USA Today points out that fewer than 2% of all teachers nationwide lose their job due to poor performance, thanks in large part to teachers’ unions.
In Arkansas, Delaware, Hawaii, Montana, North Dakota, Pennsylvania, Rhode Island, Utah and Vermont — states in which fewer than half of fourth-graders are proficient at reading or math — the average school district did not remove a single tenured teacher in 2007-08. It’s no wonder: Dismissing one teacher can cost upwards of $100,000, and the legal struggle can drag on for years.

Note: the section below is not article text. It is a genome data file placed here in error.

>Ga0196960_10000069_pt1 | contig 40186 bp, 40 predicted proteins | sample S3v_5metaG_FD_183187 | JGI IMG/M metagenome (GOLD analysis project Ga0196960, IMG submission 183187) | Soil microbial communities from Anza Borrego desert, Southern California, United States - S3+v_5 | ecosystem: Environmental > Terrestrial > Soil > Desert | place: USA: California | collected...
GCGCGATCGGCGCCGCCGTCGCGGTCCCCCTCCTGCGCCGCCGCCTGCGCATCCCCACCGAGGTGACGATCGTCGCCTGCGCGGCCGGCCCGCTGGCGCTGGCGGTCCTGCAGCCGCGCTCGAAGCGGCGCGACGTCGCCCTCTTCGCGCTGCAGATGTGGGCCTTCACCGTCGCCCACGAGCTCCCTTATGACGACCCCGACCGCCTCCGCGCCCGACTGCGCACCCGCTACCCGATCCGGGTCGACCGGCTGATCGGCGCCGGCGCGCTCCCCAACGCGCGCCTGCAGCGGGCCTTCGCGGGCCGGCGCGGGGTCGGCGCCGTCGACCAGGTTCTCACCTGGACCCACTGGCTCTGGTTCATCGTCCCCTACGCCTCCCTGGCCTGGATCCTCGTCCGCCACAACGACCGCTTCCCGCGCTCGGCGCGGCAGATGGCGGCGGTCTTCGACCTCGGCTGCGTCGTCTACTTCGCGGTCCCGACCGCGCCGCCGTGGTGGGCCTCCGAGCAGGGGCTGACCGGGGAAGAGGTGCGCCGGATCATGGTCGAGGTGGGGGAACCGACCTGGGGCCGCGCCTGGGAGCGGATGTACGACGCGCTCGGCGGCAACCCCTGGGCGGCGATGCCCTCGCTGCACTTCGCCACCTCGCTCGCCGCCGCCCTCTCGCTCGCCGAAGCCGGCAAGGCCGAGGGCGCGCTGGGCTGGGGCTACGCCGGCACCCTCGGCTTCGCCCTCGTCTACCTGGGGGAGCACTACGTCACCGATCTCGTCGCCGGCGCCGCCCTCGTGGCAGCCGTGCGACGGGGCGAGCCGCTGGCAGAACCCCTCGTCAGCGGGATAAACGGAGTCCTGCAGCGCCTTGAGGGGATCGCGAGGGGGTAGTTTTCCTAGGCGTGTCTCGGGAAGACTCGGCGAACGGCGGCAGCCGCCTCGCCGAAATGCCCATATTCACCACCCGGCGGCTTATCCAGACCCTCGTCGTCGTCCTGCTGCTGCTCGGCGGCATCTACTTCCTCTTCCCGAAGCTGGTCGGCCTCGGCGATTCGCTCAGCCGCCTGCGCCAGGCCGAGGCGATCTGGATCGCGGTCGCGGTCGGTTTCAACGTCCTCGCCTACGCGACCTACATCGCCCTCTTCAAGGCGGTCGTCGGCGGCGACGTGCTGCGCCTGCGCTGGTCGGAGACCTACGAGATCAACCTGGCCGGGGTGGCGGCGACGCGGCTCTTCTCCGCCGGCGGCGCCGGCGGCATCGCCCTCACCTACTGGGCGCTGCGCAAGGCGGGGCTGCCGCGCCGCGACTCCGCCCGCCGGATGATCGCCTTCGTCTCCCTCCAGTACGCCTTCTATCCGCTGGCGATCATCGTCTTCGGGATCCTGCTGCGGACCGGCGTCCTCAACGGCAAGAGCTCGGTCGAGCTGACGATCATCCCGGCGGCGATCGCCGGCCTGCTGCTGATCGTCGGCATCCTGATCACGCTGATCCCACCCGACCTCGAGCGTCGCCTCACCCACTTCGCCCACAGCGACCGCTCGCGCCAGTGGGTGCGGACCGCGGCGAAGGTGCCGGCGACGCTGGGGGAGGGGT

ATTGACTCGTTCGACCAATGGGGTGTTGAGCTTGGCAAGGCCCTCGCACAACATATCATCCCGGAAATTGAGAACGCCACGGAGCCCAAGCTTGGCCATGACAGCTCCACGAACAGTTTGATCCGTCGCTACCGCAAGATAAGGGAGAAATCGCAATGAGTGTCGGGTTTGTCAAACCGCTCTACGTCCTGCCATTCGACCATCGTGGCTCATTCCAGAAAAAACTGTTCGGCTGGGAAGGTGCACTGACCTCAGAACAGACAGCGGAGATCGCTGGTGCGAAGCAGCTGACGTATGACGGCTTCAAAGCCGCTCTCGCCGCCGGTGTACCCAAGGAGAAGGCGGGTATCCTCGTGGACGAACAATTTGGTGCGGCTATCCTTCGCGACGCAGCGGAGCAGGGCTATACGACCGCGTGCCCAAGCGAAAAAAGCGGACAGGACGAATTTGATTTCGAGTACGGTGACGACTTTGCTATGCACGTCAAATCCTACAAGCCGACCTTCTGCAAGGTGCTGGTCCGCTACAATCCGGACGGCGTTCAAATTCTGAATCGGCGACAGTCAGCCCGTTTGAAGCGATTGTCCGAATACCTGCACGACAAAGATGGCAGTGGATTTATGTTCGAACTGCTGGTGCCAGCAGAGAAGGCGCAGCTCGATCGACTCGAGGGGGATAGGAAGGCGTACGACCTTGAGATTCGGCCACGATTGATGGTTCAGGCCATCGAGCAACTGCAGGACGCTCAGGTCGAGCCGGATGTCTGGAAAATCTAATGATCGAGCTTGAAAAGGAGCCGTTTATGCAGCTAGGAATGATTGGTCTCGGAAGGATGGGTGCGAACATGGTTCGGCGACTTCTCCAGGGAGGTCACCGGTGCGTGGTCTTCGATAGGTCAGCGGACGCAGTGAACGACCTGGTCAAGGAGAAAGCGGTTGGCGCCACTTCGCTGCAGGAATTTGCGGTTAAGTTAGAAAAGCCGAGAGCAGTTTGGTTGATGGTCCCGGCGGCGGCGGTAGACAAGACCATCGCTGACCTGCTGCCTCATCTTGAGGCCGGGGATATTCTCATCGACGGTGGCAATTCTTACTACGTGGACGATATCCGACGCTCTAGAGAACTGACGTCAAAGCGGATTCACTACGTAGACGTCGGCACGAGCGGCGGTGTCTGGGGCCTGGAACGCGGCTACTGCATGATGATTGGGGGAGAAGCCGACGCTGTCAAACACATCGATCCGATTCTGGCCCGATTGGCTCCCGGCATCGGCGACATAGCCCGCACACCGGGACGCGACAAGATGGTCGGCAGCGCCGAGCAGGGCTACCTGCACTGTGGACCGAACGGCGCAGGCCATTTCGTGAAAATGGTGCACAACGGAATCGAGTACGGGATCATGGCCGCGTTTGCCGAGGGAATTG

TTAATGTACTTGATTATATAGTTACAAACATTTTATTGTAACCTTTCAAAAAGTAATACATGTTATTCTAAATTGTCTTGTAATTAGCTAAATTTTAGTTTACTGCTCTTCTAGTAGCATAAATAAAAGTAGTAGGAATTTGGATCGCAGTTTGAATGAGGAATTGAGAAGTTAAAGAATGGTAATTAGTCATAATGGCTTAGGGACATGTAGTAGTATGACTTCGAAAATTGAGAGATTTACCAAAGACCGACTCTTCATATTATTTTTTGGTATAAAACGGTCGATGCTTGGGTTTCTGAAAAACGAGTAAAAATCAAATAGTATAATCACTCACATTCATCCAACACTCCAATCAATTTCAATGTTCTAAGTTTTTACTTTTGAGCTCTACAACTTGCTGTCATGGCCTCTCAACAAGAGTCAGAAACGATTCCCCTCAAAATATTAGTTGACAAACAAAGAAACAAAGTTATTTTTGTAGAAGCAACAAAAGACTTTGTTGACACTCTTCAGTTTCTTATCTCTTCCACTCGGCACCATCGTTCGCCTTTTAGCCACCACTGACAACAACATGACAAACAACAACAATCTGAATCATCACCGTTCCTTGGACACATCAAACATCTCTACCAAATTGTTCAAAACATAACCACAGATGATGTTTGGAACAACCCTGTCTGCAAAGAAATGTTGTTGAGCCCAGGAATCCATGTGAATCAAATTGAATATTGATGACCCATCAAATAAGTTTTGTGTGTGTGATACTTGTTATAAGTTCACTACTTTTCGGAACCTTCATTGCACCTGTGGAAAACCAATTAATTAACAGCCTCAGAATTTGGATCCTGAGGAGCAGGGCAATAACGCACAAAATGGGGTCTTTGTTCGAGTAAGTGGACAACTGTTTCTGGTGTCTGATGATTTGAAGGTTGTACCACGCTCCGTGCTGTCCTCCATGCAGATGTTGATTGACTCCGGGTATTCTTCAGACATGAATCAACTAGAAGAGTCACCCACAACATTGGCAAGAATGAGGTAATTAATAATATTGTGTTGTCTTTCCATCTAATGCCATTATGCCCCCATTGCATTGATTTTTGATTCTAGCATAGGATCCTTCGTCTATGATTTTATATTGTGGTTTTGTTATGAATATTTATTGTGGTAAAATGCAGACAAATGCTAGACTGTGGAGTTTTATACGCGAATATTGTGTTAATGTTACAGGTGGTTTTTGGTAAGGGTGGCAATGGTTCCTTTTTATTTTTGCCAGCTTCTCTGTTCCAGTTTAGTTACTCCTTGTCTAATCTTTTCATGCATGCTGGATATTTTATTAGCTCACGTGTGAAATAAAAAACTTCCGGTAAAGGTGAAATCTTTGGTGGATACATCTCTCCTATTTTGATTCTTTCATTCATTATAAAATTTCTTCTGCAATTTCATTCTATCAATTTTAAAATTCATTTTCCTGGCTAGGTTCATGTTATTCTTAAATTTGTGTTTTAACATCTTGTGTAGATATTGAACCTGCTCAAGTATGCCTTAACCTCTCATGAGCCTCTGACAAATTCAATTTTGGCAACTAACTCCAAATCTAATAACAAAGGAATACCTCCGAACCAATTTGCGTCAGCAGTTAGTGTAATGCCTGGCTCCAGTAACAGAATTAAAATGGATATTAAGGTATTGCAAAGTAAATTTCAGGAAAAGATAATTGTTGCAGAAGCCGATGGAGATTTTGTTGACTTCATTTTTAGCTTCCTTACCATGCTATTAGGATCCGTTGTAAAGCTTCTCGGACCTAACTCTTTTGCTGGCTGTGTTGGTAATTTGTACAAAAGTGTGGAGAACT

In a related note, the California Teachers Association leads the Golden State in campaign contributions. And Michelle Rhee has been publicly lambasted for her successful efforts to improve DC’s public schools.
The tragedy, of course, is the creation of a system which rewards bad teachers and fails to reward the best teachers. But then again, for teachers unions, is education really the point?